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How to Handle Moving to a New City

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Believe me, I know house hunting can be tough. So if you’ve found the right place in the city of your dreams, then you may think it’s all smooth sailing from then on. Unfortunately, a big move can be harder than we expect, so I’ve compiled a list of tips that will help you settle in quickly and happily.

Going Through the Screening Process

Make sure all of your sensitive information is kept protected when you go through the rental application process. You’ll likely be applying to live in multiple apartment rentals, as the sad fact is we don’t always get to live in our first selection in this competitive rental market. With so many potential landlords having access to your social security number, address, and other personal information, you can never be too cautious. Ask them to use a service like Transunion Smartmove to ensure all of your information stays safe and secure. The last thing you need when you move to a new city is to have your identity stolen.

Make Packing Easy

If you’re moving to a new city and you are hiring cross country movers, start your organizing in the weeks and months before. Leaving it until the last second is a surefire way to stress yourself out. Be diligent about your labeling, pack using reusable bins, and make sure you find the right moving service to get your valuables safely and soundly right to your new front door.

Avoid the Trip Home

Once you’ve arrived, do your best to stay for a predetermined amount of time, whether it’s two months or four. Making a move can be a hard change, and going home for a visit on the third week there might seem like the right choice when you’re bundled up alone in your new place. However, going home too soon can completely circumvent or even prevent your happy transition to a new area. Tough it out and you’ll reap the rewards, promise.

Become an Explorer

Chances are you don’t know your new neighborhood like the back of your hand. The best thing to do in this situation is to get out there and explore. Walk to get your groceries (if possible), try out your local restaurants and coffee shops, and don’t hole yourself up in your apartment. Keep a list of your new favorites and head to your top picks multiple times in a month. With any luck, you’ll become a regular and make yourself a fixture in your neighborhood—believe me, this will make it a lot easier to meet people, especially if they see you all the time.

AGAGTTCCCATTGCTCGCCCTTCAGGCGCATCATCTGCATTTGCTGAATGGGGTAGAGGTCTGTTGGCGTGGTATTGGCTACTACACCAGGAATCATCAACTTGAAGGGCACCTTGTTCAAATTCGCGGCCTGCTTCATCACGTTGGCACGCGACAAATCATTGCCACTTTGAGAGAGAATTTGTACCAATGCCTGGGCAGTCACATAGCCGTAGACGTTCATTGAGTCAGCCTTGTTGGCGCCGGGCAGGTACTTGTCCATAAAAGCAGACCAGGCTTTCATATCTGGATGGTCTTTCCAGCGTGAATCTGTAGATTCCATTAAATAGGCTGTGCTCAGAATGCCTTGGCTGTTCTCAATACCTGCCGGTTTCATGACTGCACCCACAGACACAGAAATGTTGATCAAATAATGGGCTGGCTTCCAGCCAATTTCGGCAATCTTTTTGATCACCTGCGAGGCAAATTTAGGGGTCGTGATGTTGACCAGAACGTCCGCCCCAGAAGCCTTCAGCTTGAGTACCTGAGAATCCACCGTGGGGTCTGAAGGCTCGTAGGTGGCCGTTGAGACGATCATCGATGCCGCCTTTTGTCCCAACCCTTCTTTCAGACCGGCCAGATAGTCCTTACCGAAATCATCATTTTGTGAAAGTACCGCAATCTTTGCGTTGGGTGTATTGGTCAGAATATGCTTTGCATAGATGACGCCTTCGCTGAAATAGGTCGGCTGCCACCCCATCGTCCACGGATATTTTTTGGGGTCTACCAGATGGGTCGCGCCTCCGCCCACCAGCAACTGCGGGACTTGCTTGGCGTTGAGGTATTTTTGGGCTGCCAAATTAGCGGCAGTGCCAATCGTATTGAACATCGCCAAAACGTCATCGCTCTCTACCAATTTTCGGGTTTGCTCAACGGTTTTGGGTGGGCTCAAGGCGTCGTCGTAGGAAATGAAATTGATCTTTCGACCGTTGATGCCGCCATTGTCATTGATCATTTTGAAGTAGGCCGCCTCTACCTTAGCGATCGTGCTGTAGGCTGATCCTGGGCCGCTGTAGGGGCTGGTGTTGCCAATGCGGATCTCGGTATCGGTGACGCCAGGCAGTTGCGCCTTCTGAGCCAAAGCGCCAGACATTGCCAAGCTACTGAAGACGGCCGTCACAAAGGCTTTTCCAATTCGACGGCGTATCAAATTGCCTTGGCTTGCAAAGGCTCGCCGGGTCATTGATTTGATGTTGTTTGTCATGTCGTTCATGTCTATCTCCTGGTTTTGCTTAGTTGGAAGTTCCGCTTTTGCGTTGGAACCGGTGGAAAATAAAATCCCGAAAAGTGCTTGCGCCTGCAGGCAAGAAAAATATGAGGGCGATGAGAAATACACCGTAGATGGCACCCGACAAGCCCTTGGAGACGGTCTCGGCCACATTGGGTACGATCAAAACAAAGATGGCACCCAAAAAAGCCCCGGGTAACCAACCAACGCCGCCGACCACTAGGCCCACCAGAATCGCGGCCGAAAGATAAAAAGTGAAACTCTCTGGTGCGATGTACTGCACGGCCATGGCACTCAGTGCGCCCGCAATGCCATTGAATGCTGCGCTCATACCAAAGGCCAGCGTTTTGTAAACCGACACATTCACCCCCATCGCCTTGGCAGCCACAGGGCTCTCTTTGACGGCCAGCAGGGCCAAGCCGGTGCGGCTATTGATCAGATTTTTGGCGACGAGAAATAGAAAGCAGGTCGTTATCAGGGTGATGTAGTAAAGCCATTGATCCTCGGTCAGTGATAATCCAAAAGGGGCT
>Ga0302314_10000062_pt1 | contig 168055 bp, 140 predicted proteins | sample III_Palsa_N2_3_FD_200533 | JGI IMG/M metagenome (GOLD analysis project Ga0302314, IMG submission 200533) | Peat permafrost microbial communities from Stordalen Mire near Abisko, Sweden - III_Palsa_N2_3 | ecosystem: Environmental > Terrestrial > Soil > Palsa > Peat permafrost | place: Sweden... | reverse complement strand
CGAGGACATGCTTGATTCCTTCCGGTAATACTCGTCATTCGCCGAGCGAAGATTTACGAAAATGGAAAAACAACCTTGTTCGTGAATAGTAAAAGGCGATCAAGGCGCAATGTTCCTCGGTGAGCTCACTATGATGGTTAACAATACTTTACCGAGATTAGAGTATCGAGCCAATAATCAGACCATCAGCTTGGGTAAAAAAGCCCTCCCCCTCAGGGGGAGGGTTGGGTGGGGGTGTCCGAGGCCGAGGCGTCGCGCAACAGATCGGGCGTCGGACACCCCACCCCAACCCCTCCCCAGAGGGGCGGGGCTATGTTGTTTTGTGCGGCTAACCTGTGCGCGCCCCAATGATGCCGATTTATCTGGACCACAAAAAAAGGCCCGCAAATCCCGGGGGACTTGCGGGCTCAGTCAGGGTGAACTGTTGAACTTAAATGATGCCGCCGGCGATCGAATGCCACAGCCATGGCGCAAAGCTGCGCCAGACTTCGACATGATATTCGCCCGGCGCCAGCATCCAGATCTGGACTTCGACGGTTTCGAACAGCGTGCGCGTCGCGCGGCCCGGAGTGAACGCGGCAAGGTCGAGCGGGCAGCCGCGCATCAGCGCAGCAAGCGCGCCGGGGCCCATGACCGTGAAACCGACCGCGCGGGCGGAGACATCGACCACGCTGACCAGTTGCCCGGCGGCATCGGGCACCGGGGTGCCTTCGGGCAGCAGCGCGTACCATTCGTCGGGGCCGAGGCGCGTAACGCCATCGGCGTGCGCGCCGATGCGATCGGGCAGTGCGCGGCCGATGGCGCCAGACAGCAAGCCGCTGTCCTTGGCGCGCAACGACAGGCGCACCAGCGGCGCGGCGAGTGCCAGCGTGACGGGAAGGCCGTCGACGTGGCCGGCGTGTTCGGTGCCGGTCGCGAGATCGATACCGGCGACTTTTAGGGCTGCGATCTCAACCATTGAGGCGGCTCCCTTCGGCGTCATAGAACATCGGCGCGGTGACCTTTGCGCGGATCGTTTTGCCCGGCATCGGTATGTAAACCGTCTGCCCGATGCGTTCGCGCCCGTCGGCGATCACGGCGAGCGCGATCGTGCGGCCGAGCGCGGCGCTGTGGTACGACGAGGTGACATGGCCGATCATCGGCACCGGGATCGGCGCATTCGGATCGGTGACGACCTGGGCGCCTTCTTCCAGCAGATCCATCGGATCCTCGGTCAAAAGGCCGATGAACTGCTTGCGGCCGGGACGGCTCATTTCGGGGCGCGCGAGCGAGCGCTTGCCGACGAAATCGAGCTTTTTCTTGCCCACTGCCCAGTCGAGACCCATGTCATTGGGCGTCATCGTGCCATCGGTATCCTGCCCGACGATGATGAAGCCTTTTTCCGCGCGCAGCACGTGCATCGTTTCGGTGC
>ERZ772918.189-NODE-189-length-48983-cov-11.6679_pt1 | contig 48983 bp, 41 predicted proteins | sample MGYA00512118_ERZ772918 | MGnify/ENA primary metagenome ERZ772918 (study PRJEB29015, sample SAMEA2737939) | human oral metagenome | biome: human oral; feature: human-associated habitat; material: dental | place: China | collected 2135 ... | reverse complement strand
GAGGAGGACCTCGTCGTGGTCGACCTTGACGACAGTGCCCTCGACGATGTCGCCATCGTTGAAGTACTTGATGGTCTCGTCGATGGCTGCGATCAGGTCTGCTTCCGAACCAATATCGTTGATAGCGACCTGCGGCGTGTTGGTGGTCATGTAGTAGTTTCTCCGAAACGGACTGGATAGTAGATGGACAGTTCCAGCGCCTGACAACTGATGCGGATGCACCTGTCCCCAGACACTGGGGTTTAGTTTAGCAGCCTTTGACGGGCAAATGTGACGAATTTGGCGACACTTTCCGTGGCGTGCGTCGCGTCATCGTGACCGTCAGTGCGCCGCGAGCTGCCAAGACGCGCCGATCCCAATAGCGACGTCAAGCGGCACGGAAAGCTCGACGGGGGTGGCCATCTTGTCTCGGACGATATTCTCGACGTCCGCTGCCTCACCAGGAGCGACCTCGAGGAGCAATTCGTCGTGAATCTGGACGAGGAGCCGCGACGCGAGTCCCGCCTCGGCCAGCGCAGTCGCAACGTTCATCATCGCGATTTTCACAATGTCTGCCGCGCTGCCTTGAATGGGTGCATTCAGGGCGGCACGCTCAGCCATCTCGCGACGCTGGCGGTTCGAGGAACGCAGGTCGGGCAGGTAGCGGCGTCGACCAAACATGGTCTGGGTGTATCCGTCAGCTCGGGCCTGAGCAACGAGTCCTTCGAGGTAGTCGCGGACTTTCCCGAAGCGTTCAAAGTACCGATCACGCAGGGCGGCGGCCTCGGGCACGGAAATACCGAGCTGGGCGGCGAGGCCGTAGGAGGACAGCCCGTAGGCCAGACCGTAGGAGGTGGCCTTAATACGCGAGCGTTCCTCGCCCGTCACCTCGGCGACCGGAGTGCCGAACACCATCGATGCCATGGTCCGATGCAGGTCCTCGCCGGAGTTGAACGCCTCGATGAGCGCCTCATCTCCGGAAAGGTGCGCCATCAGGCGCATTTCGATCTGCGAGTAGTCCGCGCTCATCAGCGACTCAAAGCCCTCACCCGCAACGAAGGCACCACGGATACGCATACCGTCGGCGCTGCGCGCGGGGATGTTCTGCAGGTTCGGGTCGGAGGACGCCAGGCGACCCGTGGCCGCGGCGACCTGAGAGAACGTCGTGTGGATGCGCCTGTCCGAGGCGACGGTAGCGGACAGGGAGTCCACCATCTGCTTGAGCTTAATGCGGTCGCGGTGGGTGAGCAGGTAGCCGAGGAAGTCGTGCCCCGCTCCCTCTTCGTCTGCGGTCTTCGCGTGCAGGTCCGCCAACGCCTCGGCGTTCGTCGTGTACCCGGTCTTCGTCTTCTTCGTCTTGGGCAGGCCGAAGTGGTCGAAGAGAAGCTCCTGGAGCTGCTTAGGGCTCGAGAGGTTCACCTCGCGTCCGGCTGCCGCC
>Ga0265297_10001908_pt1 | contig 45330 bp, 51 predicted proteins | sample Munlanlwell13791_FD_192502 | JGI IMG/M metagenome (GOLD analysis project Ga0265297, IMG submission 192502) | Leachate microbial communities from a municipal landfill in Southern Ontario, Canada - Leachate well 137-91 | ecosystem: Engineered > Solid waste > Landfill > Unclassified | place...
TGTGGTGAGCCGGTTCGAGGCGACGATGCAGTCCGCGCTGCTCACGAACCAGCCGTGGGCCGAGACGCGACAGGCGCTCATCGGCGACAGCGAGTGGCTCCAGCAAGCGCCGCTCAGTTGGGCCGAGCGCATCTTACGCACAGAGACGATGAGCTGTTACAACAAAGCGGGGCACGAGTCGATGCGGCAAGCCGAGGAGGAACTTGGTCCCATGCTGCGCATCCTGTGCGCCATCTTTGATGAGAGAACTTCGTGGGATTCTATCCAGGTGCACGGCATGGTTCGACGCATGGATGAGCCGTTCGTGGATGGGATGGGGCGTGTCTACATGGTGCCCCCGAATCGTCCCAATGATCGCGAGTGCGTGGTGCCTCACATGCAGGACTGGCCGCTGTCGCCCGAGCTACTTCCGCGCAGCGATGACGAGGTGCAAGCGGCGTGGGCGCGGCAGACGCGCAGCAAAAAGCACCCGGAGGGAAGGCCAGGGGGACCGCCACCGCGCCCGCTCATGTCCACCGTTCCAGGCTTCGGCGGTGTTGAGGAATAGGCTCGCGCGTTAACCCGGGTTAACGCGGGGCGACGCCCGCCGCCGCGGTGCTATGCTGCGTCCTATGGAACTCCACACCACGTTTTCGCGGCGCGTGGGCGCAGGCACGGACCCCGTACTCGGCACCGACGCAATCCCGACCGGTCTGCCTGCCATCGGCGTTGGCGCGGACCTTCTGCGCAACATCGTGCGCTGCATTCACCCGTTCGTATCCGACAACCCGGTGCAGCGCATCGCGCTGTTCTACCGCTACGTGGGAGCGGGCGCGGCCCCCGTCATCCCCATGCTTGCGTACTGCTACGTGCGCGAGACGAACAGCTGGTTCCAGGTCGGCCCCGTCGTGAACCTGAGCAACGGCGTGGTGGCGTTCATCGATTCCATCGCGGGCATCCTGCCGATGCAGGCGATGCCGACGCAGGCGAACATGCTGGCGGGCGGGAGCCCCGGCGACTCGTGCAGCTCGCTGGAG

Be a Yes Person

What does it mean to be a “yes person”? It’s really simple, actually. Simply say yes to everything. This can be a struggle for those of us that have a touch of social anxiety, but forcing yourself to get out and about in your new area is the best way to meet new people, form social connections, and become ingrained in your new life. If a neighbor asks you to come to a gathering they’re having, go. If you see a flyer for an intramural team, join it. Get onto websites like Meetup.com and find a group doing an activity you’re interested in. Don’t give yourself free time, as this is when you will feel the little nudge of lonely sneak in. The more you put yourself out there, the better the result, and the happier you’ll be in your new place. Easier said than done, I know, but give it your best shot every single day to try something new.

Stay In Contact With Your Past

Just because you’ve moved doesn’t mean you can’t foster your old relationships. Staying in contact with those from your past can also help make the move easier, and curb the sting of homesickness. Plan biweekly Skype dates to stay updated on all the happenings and relay all the shenanigans you’ve gotten yourself into in your new city. Talking to old family and friends can serve as a refresher and make you more confident to go out there and meet new people.

If you’re preparing for a move to a new city, be prepared for a nerve-wracking but wholly amazing change in your life. Moving can be costly, so check out our tips for budgeting during and after your transfer to a new home or apartment, and use these guidelines to make sure your transition is as smooth as possible.

 



FYI:  I worked at a dead end cubicle job from 2005-2011 for about $30,000 per year.  I went self-employed in July 2011 and make between $70,000-$90,000 through blogging, professional pet sitting, hubby's reffing, and our rental home.  If you’d like to start your own site (link to my free step-by-step guide), I highly suggest checking out Bluehost (my referral link with a nice discount for you, PLUS a free custom header banner from me!).  Please contact me any time at budgetingfunstuff*at*gmail*dot*com with questions or just to brainstorm! I’d love to help!
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